Finkelstein has stated on numerous occasions that BDS is a “cult,” though he has never applied the same term to his utterly sectarian worship of some imaginary “international consensus” that risibly simplifies the complexity of the world’s population.

Disrespect towards Arabs

In communities of decolonization, one’s interactions with the colonized party are as important as the opinions one articulates (indeed, a person’s negative behavior generally foregrounds an insidious agenda). Neither Dershowitz nor Finkelstein practices respect when communicating with Arabs.

For Dershowitz, to whom Arabs are little more than a brown mass of existential danger, unsavory interpersonal behavior is no surprise. We might reasonably hold Finkelstein to a higher standard, however.

I’m thinking of Finkelstein’s tendency to lecture Palestinians about their unrealistic expectations and their need to succumb to the inhibitions of Israeli liberals. In early June at a Left Forum panel, for example, he proclaimed of those unwilling to recognize Israel’s right to exist: “That’s pure unadulterated hypocrisy. And, speaking personally, I don’t want to have anything to do with it. And speaking politically, it won’t go anywhere” (“Norman Finkelstein throws wrench in anti-Israel movement’s claim to a rights-based agenda,” Anti-Defamation League, 21 June 2013).

He also admonished Palestinian attorney Lamis Deek (“Israel is a state. It has the same rights and the same obligations as the 190 other states”) and afterward complained to As’ad Abukhalil for criticizing him on the Angry Arab blog: “It’s useful to think twice before joining in a lynch mob.”

Here Finkelstein sounds a lot like Dershowitz when the latter patronized Palestinian novelist Susan Abulhawa at the 2010 Boston Book Festival (“Trainwreck in Boston: Dershowitz calls a Palestinian novelist a bigot and a Holocaust denier,” Mondoweiss, 17 October 2010). Even the language they use is comparable.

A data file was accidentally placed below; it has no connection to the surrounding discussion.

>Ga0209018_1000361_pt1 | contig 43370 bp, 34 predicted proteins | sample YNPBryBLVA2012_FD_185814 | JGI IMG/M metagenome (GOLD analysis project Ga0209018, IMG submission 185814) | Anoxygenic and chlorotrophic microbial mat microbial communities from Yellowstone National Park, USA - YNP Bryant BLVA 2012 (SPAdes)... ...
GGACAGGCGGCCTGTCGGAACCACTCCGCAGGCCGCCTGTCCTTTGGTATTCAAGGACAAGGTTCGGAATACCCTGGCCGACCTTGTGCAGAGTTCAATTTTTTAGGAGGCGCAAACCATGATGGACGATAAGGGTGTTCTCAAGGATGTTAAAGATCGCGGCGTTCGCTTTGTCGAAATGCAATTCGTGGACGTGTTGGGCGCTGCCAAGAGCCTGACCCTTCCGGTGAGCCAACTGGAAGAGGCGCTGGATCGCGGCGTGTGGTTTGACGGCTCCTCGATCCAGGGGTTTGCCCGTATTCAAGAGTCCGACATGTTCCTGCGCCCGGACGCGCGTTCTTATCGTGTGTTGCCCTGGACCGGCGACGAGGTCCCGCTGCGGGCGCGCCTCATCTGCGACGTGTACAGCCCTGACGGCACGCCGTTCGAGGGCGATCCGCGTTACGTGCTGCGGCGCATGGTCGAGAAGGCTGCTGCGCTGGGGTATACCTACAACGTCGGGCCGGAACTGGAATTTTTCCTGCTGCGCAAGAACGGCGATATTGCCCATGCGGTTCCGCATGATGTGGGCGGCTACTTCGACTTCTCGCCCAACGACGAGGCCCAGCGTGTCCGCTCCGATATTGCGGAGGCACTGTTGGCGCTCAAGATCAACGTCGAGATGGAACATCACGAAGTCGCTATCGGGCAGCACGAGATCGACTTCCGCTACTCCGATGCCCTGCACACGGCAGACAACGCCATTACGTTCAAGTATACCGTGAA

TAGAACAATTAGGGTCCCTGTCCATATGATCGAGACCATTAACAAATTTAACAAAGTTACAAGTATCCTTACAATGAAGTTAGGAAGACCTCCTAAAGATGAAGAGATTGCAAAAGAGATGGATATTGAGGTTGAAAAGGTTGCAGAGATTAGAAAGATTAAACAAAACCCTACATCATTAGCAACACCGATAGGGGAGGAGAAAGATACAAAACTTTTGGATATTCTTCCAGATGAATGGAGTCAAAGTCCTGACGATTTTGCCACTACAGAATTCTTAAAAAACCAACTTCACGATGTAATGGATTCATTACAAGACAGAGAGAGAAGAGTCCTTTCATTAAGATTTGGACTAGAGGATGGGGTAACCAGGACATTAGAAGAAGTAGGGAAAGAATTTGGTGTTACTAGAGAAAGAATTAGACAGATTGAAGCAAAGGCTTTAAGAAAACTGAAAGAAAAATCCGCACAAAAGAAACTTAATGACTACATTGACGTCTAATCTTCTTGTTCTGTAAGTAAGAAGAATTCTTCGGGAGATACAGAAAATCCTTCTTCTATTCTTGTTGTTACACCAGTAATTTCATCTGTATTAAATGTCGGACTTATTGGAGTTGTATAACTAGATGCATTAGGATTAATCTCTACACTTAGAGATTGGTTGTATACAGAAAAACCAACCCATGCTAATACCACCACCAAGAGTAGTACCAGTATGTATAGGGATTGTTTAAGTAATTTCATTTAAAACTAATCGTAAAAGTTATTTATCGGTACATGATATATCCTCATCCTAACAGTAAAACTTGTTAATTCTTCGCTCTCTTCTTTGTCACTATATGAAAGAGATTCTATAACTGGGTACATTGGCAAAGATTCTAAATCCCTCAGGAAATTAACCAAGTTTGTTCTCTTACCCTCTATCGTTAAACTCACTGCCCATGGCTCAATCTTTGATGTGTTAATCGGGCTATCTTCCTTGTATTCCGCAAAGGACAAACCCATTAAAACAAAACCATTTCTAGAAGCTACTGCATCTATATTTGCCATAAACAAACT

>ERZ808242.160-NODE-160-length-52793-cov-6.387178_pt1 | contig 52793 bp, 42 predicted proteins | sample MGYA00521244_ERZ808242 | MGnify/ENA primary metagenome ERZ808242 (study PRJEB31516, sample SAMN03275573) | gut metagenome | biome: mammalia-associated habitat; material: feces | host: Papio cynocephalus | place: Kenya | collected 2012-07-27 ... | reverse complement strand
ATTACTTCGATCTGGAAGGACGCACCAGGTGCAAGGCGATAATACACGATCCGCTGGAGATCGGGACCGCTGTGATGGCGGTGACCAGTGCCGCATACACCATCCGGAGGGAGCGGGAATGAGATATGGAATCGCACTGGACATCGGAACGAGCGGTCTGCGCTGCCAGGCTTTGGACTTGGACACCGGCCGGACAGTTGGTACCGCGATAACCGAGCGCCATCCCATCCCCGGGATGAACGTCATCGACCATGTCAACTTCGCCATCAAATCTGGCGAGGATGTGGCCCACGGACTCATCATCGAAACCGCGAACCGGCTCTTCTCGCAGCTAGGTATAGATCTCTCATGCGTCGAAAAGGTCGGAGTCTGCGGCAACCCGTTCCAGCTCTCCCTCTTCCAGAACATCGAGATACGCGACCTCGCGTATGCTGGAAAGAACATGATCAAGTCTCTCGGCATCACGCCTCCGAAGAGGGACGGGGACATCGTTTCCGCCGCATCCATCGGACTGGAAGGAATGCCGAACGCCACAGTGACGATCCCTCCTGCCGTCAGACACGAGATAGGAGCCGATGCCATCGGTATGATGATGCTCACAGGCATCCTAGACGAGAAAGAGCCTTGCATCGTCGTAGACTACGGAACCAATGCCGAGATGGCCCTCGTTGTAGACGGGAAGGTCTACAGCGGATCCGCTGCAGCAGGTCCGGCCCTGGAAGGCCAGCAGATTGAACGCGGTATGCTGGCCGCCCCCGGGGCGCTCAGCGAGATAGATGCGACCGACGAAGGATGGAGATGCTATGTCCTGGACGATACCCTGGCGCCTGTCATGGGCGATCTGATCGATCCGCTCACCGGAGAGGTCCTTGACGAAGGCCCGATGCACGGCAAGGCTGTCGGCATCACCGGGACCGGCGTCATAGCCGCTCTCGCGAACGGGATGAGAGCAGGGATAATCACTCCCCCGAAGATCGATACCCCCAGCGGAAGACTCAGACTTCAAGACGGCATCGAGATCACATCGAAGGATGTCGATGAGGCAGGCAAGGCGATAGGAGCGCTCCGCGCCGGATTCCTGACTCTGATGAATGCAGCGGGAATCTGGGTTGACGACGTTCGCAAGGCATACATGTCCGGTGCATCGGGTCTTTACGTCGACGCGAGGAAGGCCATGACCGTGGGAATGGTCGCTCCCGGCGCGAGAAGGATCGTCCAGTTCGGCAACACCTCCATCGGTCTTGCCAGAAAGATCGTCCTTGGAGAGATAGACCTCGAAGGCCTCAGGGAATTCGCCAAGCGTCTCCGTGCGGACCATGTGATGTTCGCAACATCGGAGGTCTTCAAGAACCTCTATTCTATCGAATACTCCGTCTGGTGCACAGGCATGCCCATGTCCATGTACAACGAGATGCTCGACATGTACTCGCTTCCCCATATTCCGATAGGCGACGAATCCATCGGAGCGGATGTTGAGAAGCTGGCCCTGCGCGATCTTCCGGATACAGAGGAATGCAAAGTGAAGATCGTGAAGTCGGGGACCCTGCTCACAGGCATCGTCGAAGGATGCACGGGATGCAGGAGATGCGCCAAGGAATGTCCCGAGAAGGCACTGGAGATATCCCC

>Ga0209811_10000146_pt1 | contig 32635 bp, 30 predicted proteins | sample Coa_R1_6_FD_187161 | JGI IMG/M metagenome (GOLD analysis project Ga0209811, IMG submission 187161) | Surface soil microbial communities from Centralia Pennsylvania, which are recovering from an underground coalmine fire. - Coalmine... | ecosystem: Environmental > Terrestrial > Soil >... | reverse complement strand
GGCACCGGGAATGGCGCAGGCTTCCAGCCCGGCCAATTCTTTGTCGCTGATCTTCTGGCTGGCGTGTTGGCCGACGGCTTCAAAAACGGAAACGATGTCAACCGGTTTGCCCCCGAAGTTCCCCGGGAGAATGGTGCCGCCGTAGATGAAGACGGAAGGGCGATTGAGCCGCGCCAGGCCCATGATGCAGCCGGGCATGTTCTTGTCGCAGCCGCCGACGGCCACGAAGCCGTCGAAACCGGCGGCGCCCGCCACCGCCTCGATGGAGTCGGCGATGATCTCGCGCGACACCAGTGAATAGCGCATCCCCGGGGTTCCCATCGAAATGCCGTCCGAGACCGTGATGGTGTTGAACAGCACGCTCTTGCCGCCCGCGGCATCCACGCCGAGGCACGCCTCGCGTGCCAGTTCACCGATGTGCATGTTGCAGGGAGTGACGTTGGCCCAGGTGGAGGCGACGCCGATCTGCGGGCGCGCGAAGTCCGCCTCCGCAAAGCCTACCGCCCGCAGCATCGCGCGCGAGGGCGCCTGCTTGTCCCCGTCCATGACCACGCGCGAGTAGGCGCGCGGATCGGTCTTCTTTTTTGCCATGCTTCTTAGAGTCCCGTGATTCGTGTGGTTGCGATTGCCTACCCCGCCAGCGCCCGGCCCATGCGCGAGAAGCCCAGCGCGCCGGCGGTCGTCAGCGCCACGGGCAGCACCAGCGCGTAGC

Finkelstein recently went on a bizarre, paranoid rant: “Even lectures have significantly diminished because I’ve had major differences of opinion with elements in the Palestine solidarity movement. And they carry on like a cult, and so when the differences emerged, I was blacklisted, too. That’s just a fact.

“Last year I’d probably say about — I’d say between — about 75 invitations to speak around the United States by what’s called SJP, Students for Justice in Palestine. This year I didn’t receive one. I didn’t receive one. They carry on like a cult. And the guru says, ‘You’re out,’ you’re out” (“Finkelstein disowns ‘silly’ Israel boycott,” The Jewish Chronicle, 16 February 2012).

This sort of behavior is typical of certain members of privileged groups who devote themselves to improving the lot of the oppressed. Anybody who has worked in communities of decolonization knows the type: a person arrives and shows himself ultimately uninterested in achieving liberation, but insists on leading the wretched horde to his vision of an acceptable outcome — one that is invariably “pragmatic” and “realistic,” saturated in the language of objectivity and the common good.